Finally, after two years of anticipation, I’m in the final hours of preparation for my pilgrim walk on the Camino de Santiago. I’m finding this process of preparation quite different from other long trips in three ways.
First, the gear is different. On other trips, I have certain travel clothes and equipment. I only have to worry that my luggage is compact and not so heavy that I can’t manage to walk up a flight (or several) of stairs.
Generally, the less I pack the more mobile I am, so I usually travel with a daypack and a sturdy mid-size roller bag. This gives me fair mobility with a little room to spare.
Not this trip. Everything I need for 10-plus weeks of mostly walking is on my back, including food and water for the day. Footwear matters. Raingear matters. Weight matters most of all. I’m trying to keep my packweight down to 15 pounds (6.8 kg). I think I’m close, but I still may have to jettison some stuff.
Second, the physical preparation is different. On other trips, I could just pack up and leave, expecting to acclimate to walking/climbing/altitude on the road. Most of us can manage a nice stroll in a new city right off the plane.
For the camino, I have to make 14 miles (23 km) the day I walk out the door of the cathedral in Seville. I’ve been working out for months with that in mind—mostly with weights and a mat in my little cabin. (This is where I plug my favorite workout program. Fitnessblender.com is a website with hundreds of free, no-nonsense workout videos for all levels and body parts. They’re done by a husband-and-wife team who are passionate and knowledgeable about fitness.)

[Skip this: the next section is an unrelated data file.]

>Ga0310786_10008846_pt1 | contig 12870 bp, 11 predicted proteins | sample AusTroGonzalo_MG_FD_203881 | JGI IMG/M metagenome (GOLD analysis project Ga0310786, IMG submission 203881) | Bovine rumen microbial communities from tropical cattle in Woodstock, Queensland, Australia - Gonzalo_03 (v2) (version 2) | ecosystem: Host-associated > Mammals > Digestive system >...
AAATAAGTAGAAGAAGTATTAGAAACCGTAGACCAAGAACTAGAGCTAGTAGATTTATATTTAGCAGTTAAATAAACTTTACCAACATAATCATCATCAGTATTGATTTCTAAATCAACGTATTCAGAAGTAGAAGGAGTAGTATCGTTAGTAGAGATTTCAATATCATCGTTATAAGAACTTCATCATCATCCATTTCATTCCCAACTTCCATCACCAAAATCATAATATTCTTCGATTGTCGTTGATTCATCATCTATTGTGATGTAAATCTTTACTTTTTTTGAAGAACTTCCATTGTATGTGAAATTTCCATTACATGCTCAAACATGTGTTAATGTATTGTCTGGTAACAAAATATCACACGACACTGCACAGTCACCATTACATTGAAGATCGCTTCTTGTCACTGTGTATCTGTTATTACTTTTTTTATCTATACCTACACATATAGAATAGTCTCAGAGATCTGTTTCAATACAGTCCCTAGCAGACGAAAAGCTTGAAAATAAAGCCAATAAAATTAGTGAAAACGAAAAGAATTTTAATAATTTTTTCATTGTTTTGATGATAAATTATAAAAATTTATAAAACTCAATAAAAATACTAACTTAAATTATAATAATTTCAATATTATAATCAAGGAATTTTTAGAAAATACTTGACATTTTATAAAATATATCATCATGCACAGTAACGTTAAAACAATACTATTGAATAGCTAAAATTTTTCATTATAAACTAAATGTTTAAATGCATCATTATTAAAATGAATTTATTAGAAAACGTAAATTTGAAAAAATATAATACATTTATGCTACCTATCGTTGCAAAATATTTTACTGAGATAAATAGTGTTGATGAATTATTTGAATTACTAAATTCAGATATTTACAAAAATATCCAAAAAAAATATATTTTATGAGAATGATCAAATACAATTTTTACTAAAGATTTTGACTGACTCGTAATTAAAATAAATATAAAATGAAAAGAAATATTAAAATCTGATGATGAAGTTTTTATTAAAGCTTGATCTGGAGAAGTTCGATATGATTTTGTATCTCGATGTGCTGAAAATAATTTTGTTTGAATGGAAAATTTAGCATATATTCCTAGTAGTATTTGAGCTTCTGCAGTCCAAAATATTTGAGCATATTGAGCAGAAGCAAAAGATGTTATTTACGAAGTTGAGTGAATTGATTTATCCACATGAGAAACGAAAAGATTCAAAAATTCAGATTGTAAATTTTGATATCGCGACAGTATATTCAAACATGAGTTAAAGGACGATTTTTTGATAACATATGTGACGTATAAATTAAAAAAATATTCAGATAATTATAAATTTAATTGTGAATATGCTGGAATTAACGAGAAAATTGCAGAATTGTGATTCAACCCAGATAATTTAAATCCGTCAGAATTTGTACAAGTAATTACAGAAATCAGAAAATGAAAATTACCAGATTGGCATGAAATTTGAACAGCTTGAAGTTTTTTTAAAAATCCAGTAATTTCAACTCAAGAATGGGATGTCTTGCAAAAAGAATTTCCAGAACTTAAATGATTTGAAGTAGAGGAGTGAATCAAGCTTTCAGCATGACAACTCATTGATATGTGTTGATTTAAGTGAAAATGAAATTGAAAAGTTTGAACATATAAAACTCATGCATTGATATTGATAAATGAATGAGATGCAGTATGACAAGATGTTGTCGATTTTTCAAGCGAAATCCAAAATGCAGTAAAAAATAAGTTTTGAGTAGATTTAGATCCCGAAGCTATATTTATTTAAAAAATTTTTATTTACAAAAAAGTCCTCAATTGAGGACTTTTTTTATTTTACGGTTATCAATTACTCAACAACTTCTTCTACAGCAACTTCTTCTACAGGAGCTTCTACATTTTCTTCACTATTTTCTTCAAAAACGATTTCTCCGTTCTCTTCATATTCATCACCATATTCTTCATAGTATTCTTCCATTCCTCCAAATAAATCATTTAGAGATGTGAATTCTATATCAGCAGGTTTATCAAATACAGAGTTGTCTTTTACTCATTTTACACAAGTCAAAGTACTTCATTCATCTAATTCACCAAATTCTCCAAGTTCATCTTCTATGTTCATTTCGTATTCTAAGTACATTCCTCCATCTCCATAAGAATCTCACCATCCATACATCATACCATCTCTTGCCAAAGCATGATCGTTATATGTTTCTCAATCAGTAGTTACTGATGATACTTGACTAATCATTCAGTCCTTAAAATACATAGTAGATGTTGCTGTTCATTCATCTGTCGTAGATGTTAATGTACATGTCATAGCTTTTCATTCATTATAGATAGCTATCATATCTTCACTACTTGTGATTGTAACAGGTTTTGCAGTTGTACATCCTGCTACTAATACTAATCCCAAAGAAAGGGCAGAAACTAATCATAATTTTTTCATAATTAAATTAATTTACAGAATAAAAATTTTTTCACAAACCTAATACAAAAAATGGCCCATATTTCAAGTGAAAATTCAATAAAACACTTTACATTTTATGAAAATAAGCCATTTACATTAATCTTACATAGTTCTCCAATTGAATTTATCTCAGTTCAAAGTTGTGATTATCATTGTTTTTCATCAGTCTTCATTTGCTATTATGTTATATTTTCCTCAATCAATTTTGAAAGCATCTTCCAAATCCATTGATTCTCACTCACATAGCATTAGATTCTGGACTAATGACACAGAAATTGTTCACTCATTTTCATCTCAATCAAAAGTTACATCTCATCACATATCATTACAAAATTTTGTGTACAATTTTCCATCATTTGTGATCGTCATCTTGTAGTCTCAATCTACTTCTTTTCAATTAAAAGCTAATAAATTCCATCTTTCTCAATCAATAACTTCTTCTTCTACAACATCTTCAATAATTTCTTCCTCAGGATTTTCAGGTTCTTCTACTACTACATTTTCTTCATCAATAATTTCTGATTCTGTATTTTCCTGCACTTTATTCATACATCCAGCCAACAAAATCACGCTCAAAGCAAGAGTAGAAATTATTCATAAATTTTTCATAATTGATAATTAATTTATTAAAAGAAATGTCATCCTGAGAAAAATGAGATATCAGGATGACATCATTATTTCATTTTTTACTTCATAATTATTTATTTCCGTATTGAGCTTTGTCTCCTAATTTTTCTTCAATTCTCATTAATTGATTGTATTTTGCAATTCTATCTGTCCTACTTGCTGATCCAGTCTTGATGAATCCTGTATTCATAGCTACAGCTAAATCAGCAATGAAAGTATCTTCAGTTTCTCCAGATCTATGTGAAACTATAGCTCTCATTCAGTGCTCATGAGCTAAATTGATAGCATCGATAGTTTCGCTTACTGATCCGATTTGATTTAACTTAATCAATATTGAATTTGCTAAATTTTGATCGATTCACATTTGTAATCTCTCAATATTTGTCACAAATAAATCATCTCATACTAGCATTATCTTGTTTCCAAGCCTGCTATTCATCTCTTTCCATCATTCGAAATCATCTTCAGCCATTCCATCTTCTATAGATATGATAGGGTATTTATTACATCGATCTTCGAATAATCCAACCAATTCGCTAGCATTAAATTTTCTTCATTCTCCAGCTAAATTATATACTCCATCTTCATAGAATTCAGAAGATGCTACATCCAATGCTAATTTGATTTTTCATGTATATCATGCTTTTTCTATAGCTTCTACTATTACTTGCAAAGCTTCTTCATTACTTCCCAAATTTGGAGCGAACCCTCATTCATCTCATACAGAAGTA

Lately, I’ve been trying to clock actual foot-miles with my loaded pack. The weather hasn’t been cooperative nor has my knee, which for the first time ever has decided to act up. So my top day was a measly 7.5 miles (12 km).
Third, the spiritual preparation. This has taken on greater urgency as the trip approaches, what with Lent upon us, the political maelstrom, plus several intentions that I want to bring to Santiago, and also to Fatima, a famous Catholic shrine in Portugal that I’ll also visit. Somehow, this carrying of intentions is beginning to feel like a sacred honor, not to over-dramatize.
Over the centuries that pilgrims have walked this route, it has accrued symbols and rituals. Pilgrims carry scallop shells. There are pilgrim blessings and masses. Even special pilgrim meals (cheap and hearty). I hope to see the swinging of the Botafumeiro, the biggest censor in the world, at a pilgrim mass at the cathedral in Santiago.
The whole notion of pilgrimage feels meaningful: the walking every day toward a holy place. The discomfort and uncertainty. The challenge to accept what the journey brings. The testing, physically and spiritually. The admonition to trust that “the Camino provides.”
I’m not sure how this will all play out, but I’m eager to begin, and I’ll try to be an attentive student.
So, tomorrow I leave my house. Tuesday, I arrive in Spain. I’ll be a tourist for a few days in Barcelona, Madrid, and Granada before traveling to Seville where I get my first cello (stamp) in my credencial, and I will become a peregrino on March 30.